Thomas J. Story
When you shop for herbs, keep in mind that within each group - oregano or rosemary, for instance - fragrances differ widely. Some oreganos are mild, almost scentless, and not great for cooking, while others are pungent and flavorful. Rosemaries, on the other hand, can be strong and piney or have a sweet, gingery taste.
Since flavor preferences vary, the best way to know if the aroma of a certain herb appeals to you is to give the plant a touch and sniff test. When shopping at the nursery, gently run your fingers over the foliage (don't hurt the plant), then sniff them. If you like the fragrance, buy the plant.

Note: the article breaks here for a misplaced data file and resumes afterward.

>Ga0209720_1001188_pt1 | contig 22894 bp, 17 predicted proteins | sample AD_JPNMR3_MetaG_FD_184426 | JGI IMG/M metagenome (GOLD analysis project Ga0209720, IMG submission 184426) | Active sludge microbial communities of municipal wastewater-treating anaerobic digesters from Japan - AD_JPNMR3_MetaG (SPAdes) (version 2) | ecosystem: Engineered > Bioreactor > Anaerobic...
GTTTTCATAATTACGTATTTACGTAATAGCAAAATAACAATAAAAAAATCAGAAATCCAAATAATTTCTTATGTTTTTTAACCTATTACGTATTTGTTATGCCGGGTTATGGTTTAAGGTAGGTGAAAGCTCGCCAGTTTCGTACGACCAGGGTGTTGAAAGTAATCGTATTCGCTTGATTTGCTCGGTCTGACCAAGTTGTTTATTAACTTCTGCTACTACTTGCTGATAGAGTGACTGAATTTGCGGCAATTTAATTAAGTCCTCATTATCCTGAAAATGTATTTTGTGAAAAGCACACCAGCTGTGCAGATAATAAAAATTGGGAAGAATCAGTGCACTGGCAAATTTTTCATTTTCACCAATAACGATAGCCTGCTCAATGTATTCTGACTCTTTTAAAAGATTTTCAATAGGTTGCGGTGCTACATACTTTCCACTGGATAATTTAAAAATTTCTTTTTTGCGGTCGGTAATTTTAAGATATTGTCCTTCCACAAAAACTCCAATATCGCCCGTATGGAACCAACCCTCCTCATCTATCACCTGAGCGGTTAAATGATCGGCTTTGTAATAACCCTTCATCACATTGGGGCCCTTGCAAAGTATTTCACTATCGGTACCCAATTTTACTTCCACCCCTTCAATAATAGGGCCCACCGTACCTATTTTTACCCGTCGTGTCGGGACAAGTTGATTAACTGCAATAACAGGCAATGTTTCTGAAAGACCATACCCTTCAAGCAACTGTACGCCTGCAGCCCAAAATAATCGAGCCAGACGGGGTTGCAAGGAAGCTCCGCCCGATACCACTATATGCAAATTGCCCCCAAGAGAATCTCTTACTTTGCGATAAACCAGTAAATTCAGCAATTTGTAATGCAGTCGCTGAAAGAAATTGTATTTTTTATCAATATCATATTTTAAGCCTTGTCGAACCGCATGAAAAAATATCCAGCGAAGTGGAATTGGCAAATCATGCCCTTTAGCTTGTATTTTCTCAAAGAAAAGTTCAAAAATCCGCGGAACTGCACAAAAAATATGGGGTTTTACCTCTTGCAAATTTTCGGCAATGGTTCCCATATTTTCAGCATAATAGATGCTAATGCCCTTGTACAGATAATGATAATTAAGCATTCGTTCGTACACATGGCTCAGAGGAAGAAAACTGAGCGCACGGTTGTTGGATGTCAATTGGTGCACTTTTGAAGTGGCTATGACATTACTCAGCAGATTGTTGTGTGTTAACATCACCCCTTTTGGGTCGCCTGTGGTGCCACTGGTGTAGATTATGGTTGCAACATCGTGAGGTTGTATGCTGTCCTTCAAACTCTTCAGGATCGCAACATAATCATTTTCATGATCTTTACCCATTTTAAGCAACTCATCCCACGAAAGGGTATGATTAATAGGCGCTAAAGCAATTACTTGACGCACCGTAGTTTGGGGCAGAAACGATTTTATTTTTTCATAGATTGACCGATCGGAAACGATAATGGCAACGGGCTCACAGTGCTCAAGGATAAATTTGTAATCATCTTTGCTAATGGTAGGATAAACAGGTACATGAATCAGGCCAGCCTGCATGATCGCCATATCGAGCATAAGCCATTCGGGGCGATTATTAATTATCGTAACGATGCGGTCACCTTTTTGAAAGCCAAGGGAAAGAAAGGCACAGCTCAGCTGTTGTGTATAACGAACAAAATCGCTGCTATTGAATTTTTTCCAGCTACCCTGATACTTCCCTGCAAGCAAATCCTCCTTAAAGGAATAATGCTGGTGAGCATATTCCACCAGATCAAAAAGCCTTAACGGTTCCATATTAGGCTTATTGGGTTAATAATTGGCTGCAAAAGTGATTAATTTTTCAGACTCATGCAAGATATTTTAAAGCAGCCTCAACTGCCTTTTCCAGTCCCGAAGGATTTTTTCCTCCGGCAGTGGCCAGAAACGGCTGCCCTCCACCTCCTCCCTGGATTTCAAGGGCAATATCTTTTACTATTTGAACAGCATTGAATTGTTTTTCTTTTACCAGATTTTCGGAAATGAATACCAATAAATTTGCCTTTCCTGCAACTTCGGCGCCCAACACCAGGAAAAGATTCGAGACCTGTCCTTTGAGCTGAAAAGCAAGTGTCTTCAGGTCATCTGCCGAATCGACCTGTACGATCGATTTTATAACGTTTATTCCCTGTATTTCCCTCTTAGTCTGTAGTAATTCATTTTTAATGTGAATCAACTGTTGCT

Keep in mind that plantings are never permanent. If you don't like the flavor of a certain herb after growing it and cooking with it, you can always remove the plant and try another variety.
Buying herbs by mail is another matter; there's no opportunity to sniff the foliage before the plant arrives on your doorstep. The varieties listed under "9 essential herbs," our favorites, can help you get started.